It Takes Courage to Live with Anxiety
One of the symptoms my clients most commonly suffer is anxiety. In fact, I think that practically everyone I know (whether they be friends, colleagues or clients) complain of anxiety now and again. Severe anxiety is as common as depression and the WHO estimate that together they account for 40% of disability worldwide. Full blown anxiety disorders are also very common, particularly among women, and currently affect 18% of Americans and 14% of Europeans.
So what is anxiety and how does it differ from stress? For me, stress has a tangible source. We tend to know why we are stressed, whether it is due to over-work, crucial deadlines or a stressful environment. Stress can make us nervous, angry or exhausted but it can generally be reduced by tackling the root cause.
Anxiety, on the other hand, can be seemingly irrational, often having no obvious origin but can be precipitated by recent or early trauma. It is the result of adrenaline suddenly being pumped into our bodies as a ‘fight or flight’ response, enabling us to cope with a potentially threatening situation. It creates a feeling of apprehension or fear combined with physical tension. While low level anxiety can be useful by, for example, providing a welcome shot of adrenaline before an important event, overwhelming anxiety can be crippling. Anxiety may be an appropriate reaction, but it can often become overwhelming and be out of proportion to the actual danger posed. So when is anxiety normal? And when is it something to be concerned about?
Excessive anxiety interferes with coping and functioning. People can’t learn, concentrate or think when they’re very anxious. If high levels of anxiety continue unabated, the resulting tension can lead to distress and severe physical symptoms. When I feel very anxious it feels as though I’ve been kicked in the stomach. Other people commonly report shortness of breath, dry mouth, headaches, migraines, disturbed vision, loose bowels, eczema, perspiration, panic attacks etc. When these physical symptoms start to impair a person’s health and enjoyment of life, the problem needs to be tackled.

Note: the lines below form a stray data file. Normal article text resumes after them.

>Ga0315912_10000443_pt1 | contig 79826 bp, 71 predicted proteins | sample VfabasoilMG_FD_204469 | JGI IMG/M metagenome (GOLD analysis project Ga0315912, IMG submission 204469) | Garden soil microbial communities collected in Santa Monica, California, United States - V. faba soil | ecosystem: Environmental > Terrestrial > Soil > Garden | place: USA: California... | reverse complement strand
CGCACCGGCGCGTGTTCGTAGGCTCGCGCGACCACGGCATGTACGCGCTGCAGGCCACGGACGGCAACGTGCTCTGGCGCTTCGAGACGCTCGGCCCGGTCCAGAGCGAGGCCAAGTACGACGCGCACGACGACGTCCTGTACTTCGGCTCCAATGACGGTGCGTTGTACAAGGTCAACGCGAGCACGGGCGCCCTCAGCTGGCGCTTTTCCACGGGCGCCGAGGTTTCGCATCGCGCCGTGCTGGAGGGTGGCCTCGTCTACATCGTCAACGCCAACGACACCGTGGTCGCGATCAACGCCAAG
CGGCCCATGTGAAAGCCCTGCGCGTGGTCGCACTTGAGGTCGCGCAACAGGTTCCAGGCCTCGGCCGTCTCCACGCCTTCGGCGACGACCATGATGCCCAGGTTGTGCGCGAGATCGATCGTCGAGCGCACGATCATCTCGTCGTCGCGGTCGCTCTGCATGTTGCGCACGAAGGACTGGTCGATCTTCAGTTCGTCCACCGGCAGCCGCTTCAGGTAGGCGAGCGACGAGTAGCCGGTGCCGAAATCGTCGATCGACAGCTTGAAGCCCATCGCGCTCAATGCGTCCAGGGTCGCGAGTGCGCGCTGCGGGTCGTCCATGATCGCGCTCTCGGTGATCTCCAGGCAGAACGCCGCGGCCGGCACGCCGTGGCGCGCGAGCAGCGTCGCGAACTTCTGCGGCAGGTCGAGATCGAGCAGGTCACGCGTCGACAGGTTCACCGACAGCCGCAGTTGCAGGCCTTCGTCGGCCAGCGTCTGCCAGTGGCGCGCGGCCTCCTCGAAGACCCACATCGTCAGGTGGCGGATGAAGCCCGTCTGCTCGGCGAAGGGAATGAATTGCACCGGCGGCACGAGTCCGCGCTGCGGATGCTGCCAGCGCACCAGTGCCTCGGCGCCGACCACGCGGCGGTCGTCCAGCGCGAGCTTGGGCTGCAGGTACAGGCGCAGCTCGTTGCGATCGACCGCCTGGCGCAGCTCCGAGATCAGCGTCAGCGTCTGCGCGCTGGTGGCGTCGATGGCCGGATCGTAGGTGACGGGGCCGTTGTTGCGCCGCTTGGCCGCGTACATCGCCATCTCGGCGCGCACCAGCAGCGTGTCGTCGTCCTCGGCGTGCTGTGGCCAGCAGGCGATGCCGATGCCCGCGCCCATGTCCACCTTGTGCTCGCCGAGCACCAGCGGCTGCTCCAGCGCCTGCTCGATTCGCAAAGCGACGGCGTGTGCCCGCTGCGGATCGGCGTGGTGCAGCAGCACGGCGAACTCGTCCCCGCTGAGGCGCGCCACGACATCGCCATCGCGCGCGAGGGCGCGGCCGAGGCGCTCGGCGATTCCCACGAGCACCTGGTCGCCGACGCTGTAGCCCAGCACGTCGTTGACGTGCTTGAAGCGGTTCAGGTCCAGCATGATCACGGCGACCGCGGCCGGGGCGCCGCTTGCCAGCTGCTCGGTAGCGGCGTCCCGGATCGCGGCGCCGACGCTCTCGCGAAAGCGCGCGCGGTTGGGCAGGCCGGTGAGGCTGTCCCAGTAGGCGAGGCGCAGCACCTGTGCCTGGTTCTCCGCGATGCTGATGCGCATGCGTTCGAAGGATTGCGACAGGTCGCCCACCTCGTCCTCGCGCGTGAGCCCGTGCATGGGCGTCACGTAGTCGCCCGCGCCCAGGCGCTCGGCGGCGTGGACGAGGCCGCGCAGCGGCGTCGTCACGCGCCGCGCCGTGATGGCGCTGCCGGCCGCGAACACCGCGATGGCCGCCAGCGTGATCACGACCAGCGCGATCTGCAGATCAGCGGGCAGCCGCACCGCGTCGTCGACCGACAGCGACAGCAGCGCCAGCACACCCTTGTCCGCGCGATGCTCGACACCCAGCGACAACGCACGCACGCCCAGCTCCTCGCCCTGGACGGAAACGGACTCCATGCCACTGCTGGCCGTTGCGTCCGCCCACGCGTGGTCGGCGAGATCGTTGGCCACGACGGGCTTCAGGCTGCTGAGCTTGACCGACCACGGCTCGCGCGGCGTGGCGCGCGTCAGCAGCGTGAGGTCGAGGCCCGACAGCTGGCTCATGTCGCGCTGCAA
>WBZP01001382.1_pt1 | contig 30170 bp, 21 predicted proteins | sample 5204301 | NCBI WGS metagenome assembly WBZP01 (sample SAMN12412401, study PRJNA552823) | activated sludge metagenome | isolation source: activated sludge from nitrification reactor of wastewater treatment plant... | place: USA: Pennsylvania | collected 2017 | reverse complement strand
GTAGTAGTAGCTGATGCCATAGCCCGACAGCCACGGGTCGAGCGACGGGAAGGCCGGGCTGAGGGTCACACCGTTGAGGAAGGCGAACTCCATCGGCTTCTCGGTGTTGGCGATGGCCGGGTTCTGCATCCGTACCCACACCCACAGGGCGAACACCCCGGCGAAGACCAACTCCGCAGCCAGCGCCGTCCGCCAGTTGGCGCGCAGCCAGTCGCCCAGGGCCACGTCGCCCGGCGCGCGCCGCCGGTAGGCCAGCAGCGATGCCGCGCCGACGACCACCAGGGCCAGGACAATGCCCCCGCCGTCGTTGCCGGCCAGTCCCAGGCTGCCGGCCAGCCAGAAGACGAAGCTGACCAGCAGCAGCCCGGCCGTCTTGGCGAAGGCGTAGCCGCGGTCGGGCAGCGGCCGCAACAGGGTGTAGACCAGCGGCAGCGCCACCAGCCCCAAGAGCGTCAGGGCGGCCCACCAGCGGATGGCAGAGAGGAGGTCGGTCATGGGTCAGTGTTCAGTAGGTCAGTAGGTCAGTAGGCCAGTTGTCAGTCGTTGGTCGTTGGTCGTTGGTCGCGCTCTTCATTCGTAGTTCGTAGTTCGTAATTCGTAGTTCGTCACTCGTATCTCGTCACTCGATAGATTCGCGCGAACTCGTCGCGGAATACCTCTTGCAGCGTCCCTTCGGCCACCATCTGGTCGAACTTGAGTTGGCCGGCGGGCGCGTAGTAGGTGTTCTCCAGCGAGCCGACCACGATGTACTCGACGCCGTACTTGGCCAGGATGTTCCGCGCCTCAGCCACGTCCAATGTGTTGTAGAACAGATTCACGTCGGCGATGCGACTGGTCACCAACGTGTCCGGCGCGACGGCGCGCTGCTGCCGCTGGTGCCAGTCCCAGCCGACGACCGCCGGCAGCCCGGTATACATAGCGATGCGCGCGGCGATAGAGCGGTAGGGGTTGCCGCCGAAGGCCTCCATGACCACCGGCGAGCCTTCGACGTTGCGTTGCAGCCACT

At its worst, excessive anxiety can lead to anxiety disorders with bizarre, often apparently illogical symptoms such as phobias, OCD (obsessive compulsive) patterns of behaviour, delusional thinking, panic disorder, PTSD and extreme social anxiety. Such disorders can be seriously debilitating and ensure that the sufferer’s daily life becomes an ongoing struggle.
Even if a person doesn’t suffer a full blown anxiety disorder, he or she can still suffer acute distress from anxiety. Panic attacks, for example, can be very frightening and intense, with the sufferer often fearful that he or she is going to die although in reality that is impossible. A friend of mine who has experienced both severe depression and anxiety has said that if she had to choose, she would prefer to be depressed rather than anxious, as for her the mental and physical effect of anxiety is acutely painful. However, unfortunately anxiety and depression often go hand in hand, with many people suffering from both simultaneously.
‘Woman’s Hour’ on Radio 4 recently ran a feature on anxiety noting that it is particularly prevalent in older women (who coincidentally also often provide care for others: aging parents, partners and grandchildren). The programme highlighted how anxiety rarely gets the attention devoted to depression, despite being as common and as distressing. One of the commentators remarked that people who suffer high levels of anxiety are actually very brave. It takes courage to face life when one feels anxious on a daily basis. Moreover, that courage is rarely acknowledged.
In our next newsletter I will look at the ways in which anxiety can be reduced and how talking therapy can help people who suffer from it.
If you have anxiety and it want to meet with Jane to discuss tackling it please click below to make an appointment.